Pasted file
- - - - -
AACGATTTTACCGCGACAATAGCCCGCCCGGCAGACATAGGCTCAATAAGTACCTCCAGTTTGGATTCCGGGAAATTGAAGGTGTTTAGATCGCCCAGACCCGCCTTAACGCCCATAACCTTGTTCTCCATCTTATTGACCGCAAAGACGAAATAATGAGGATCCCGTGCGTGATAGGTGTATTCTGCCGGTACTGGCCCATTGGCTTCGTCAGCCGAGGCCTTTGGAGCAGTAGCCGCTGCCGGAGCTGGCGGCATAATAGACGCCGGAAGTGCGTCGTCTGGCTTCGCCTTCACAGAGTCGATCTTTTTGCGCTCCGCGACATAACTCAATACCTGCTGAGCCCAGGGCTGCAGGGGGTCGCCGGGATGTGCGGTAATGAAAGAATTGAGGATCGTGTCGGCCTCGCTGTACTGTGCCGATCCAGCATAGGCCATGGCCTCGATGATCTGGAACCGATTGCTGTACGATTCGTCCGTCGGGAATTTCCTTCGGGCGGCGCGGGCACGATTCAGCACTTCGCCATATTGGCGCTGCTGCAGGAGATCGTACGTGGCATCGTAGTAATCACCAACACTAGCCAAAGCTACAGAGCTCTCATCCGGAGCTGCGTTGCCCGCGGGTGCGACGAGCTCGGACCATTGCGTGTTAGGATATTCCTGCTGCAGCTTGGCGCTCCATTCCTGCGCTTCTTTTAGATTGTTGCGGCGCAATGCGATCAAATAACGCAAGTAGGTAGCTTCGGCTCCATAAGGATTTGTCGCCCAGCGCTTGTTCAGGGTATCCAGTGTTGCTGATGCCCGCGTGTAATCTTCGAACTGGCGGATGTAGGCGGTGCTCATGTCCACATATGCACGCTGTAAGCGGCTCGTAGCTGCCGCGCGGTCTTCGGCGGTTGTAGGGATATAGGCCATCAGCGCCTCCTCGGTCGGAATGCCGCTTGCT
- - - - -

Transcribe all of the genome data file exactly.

AACGATTTTACCGCGACAATAGCCCGCCCGGCAGACATAGGCTCAATAAGTACCTCCAGTTTGGATTCCGGGAAATTGAAGGTGTTTAGATCGCCCAGACCCGCCTTAACGCCCATAACCTTGTTCTCCATCTTATTGACCGCAAAGACGAAATAATGAGGATCCCGTGCGTGATAGGTGTATTCTGCCGGTACTGGCCCATTGGCTTCGTCAGCCGAGGCCTTTGGAGCAGTAGCCGCTGCCGGAGCTGGCGGCATAATAGACGCCGGAAGTGCGTCGTCTGGCTTCGCCTTCACAGAGTCGATCTTTTTGCGCTCCGCGACATAACTCAATACCTGCTGAGCCCAGGGCTGCAGGGGGTCGCCGGGATGTGCGGTAATGAAAGAATTGAGGATCGTGTCGGCCTCGCTGTACTGTGCCGATCCAGCATAGGCCATGGCCTCGATGATCTGGAACCGATTGCTGTACGATTCGTCCGTCGGGAATTTCCTTCGGGCGGCGCGGGCACGATTCAGCACTTCGCCATATTGGCGCTGCTGCAGGAGATCGTACGTGGCATCGTAGTAATCACCAACACTAGCCAAAGCTACAGAGCTCTCATCCGGAGCTGCGTTGCCCGCGGGTGCGACGAGCTCGGACCATTGCGTGTTAGGATATTCCTGCTGCAGCTTGGCGCTCCATTCCTGCGCTTCTTTTAGATTGTTGCGGCGCAATGCGATCAAATAACGCAAGTAGGTAGCTTCGGCTCCATAAGGATTTGTCGCCCAGCGCTTGTTCAGGGTATCCAGTGTTGCTGATGCCCGCGTGTAATCTTCGAACTGGCGGATGTAGGCGGTGCTCATGTCCACATATGCACGCTGTAAGCGGCTCGTAGCTGCCGCGCGGTCTTCGGCGGTTGTAGGGATATAGGCCATCAGCGCCTCCTCGGTCGGAATGCCGCTTGCT